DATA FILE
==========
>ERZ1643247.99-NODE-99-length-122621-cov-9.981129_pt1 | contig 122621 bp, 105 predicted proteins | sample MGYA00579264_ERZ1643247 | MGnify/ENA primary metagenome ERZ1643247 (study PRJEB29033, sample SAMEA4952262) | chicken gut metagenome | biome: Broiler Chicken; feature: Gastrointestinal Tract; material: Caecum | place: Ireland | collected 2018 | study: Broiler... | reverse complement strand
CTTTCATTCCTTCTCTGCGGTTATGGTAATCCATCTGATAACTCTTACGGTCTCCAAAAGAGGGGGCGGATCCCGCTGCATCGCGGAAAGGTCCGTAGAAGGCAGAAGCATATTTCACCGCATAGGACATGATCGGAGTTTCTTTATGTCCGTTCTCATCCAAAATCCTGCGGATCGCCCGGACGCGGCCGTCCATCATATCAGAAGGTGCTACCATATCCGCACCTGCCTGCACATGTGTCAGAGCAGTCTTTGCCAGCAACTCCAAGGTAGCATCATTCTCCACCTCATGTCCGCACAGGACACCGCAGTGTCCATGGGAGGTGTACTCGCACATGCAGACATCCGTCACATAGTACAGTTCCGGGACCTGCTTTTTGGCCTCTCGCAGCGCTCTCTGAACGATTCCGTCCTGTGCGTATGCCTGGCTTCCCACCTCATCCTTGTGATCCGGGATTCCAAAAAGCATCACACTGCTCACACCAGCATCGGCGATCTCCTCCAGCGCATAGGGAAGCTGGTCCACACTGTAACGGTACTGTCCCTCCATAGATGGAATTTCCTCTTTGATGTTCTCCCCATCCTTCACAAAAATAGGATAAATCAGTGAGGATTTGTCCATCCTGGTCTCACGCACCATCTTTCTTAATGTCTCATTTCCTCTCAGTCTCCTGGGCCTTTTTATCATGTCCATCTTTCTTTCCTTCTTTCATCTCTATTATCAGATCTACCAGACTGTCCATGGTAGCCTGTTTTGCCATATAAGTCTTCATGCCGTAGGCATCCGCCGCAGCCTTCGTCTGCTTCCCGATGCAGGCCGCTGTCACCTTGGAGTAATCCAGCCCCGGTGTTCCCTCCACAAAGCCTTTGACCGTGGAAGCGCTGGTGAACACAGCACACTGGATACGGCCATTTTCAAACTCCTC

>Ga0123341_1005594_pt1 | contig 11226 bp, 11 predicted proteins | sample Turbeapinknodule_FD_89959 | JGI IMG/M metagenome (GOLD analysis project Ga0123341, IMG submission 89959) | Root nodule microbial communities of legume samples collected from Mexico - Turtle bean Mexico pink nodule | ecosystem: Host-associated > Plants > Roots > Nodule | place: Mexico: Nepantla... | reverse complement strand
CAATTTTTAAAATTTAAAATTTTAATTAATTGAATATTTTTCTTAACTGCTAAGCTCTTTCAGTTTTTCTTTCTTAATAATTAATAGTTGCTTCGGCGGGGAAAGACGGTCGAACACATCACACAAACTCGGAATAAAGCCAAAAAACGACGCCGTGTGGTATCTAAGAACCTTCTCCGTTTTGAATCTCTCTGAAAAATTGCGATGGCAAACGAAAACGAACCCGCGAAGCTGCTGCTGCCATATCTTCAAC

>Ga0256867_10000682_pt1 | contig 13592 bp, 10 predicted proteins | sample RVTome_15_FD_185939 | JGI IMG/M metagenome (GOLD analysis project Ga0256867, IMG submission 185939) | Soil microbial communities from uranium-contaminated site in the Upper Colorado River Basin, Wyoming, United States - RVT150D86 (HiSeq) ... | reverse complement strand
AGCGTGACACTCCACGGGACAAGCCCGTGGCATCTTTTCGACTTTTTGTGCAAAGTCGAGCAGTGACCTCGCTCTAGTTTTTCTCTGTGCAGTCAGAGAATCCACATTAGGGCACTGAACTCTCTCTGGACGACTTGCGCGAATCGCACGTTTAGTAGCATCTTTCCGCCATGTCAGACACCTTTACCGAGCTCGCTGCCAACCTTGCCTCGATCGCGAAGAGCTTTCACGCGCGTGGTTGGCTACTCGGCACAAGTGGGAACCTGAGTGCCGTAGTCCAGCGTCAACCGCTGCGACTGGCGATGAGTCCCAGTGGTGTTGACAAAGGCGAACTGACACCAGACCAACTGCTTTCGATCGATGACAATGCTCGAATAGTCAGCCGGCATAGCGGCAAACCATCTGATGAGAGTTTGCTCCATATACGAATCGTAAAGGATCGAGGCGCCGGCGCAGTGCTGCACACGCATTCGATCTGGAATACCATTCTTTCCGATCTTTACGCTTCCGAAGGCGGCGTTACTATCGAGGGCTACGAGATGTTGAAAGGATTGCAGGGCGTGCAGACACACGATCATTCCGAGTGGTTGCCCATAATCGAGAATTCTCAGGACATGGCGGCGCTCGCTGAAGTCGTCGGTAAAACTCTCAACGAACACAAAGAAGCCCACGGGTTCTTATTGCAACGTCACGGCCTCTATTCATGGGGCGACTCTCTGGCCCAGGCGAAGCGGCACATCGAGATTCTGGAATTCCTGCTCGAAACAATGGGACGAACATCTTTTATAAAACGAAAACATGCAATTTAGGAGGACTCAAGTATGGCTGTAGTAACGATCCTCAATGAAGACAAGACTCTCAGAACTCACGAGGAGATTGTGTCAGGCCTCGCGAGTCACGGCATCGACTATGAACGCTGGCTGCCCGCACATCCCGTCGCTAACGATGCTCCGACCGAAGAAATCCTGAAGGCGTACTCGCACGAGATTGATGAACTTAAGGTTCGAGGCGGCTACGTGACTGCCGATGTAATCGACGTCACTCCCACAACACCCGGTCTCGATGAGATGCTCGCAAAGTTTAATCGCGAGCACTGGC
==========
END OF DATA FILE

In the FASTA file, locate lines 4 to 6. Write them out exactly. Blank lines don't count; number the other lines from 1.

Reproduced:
CAATTTTTAAAATTTAAAATTTTAATTAATTGAATATTTTTCTTAACTGCTAAGCTCTTTCAGTTTTTCTTTCTTAATAATTAATAGTTGCTTCGGCGGGGAAAGACGGTCGAACACATCACACAAACTCGGAATAAAGCCAAAAAACGACGCCGTGTGGTATCTAAGAACCTTCTCCGTTTTGAATCTCTCTGAAAAATTGCGATGGCAAACGAAAACGAACCCGCGAAGCTGCTGCTGCCATATCTTCAAC

>Ga0256867_10000682_pt1 | contig 13592 bp, 10 predicted proteins | sample RVTome_15_FD_185939 | JGI IMG/M metagenome (GOLD analysis project Ga0256867, IMG submission 185939) | Soil microbial communities from uranium-contaminated site in the Upper Colorado River Basin, Wyoming, United States - RVT150D86 (HiSeq) ... | reverse complement strand
AGCGTGACACTCCACGGGACAAGCCCGTGGCATCTTTTCGACTTTTTGTGCAAAGTCGAGCAGTGACCTCGCTCTAGTTTTTCTCTGTGCAGTCAGAGAATCCACATTAGGGCACTGAACTCTCTCTGGACGACTTGCGCGAATCGCACGTTTAGTAGCATCTTTCCGCCATGTCAGACACCTTTACCGAGCTCGCTGCCAACCTTGCCTCGATCGCGAAGAGCTTTCACGCGCGTGGTTGGCTACTCGGCACAAGTGGGAACCTGAGTGCCGTAGTCCAGCGTCAACCGCTGCGACTGGCGATGAGTCCCAGTGGTGTTGACAAAGGCGAACTGACACCAGACCAACTGCTTTCGATCGATGACAATGCTCGAATAGTCAGCCGGCATAGCGGCAAACCATCTGATGAGAGTTTGCTCCATATACGAATCGTAAAGGATCGAGGCGCCGGCGCAGTGCTGCACACGCATTCGATCTGGAATACCATTCTTTCCGATCTTTACGCTTCCGAAGGCGGCGTTACTATCGAGGGCTACGAGATGTTGAAAGGATTGCAGGGCGTGCAGACACACGATCATTCCGAGTGGTTGCCCATAATCGAGAATTCTCAGGACATGGCGGCGCTCGCTGAAGTCGTCGGTAAAACTCTCAACGAACACAAAGAAGCCCACGGGTTCTTATTGCAACGTCACGGCCTCTATTCATGGGGCGACTCTCTGGCCCAGGCGAAGCGGCACATCGAGATTCTGGAATTCCTGCTCGAAACAATGGGACGAACATCTTTTATAAAACGAAAACATGCAATTTAGGAGGACTCAAGTATGGCTGTAGTAACGATCCTCAATGAAGACAAGACTCTCAGAACTCACGAGGAGATTGTGTCAGGCCTCGCGAGTCACGGCATCGACTATGAACGCTGGCTGCCCGCACATCCCGTCGCTAACGATGCTCCGACCGAAGAAATCCTGAAGGCGTACTCGCACGAGATTGATGAACTTAAGGTTCGAGGCGGCTACGTGACTGCCGATGTAATCGACGTCACTCCCACAACACCCGGTCTCGATGAGATGCTCGCAAAGTTTAATCGCGAGCACTGGC